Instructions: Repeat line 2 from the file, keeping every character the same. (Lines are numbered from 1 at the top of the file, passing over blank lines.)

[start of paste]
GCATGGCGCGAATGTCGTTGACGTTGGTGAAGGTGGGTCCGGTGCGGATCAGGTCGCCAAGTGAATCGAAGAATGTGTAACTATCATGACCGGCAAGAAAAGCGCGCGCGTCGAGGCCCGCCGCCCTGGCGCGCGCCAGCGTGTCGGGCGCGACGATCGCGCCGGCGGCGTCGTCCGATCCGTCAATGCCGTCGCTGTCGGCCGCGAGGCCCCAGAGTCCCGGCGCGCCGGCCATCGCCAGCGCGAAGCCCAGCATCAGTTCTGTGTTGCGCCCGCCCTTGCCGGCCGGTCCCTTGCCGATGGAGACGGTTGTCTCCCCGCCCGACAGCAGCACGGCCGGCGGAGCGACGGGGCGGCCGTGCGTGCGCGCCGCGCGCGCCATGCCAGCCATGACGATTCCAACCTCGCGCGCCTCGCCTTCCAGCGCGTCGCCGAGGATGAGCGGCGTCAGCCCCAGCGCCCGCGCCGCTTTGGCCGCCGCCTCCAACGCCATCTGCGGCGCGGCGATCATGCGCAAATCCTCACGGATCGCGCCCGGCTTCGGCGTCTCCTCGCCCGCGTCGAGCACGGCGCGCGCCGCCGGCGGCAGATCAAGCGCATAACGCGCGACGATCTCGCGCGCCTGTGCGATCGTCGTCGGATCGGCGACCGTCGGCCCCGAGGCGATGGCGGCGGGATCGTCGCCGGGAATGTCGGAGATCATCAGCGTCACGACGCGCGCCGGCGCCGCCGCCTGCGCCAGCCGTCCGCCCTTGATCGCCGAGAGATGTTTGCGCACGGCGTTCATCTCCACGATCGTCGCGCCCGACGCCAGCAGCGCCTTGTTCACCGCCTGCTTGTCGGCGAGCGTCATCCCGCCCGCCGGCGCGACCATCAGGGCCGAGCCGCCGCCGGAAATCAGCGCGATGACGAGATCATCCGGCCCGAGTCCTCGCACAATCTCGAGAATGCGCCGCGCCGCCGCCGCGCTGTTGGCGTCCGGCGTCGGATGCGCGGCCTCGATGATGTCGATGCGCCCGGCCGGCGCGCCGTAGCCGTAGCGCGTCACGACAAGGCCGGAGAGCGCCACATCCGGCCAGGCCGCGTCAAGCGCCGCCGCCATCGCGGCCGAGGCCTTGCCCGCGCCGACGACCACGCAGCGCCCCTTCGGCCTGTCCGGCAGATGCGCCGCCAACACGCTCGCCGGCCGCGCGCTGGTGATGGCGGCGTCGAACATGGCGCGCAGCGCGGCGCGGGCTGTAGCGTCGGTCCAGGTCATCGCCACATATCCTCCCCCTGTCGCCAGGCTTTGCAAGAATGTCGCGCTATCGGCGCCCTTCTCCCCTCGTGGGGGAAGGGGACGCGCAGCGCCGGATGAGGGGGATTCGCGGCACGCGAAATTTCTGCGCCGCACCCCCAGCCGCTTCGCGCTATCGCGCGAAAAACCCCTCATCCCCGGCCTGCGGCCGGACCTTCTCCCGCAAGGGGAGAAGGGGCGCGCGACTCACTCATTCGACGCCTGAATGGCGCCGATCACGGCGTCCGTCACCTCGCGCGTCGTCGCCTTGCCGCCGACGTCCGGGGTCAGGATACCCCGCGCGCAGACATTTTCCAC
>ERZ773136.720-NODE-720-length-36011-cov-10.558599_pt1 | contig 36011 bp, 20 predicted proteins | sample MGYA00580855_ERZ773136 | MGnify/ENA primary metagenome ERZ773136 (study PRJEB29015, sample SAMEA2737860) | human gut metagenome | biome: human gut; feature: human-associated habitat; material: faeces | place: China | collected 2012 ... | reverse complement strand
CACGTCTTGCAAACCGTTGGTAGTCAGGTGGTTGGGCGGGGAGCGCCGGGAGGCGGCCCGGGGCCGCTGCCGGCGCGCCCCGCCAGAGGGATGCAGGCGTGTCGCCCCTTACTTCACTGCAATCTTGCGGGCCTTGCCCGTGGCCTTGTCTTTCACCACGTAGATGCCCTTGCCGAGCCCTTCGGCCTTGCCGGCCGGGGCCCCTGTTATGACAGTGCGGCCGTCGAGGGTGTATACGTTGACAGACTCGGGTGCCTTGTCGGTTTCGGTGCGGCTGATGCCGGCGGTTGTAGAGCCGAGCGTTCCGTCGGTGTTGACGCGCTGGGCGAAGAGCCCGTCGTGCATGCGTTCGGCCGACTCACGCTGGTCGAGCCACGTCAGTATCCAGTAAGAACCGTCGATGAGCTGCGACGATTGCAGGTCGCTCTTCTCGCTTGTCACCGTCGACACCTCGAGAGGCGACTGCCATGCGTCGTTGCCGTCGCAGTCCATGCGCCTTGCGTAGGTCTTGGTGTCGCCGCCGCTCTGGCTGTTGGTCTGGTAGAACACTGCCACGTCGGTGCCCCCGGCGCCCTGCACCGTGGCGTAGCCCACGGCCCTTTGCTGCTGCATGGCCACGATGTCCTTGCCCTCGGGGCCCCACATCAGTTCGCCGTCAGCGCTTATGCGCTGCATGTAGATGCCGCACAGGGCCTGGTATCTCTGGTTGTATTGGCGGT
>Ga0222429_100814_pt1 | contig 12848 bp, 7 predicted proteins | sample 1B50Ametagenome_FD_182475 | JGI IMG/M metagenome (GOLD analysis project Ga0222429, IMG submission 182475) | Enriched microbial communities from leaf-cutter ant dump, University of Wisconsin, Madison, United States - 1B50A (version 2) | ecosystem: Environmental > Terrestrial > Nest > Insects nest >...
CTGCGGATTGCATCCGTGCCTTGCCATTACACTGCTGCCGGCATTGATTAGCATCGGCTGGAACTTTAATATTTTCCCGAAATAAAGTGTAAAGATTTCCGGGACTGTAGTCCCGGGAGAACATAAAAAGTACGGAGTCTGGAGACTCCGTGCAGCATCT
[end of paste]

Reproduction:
>ERZ773136.720-NODE-720-length-36011-cov-10.558599_pt1 | contig 36011 bp, 20 predicted proteins | sample MGYA00580855_ERZ773136 | MGnify/ENA primary metagenome ERZ773136 (study PRJEB29015, sample SAMEA2737860) | human gut metagenome | biome: human gut; feature: human-associated habitat; material: faeces | place: China | collected 2012 ... | reverse complement strand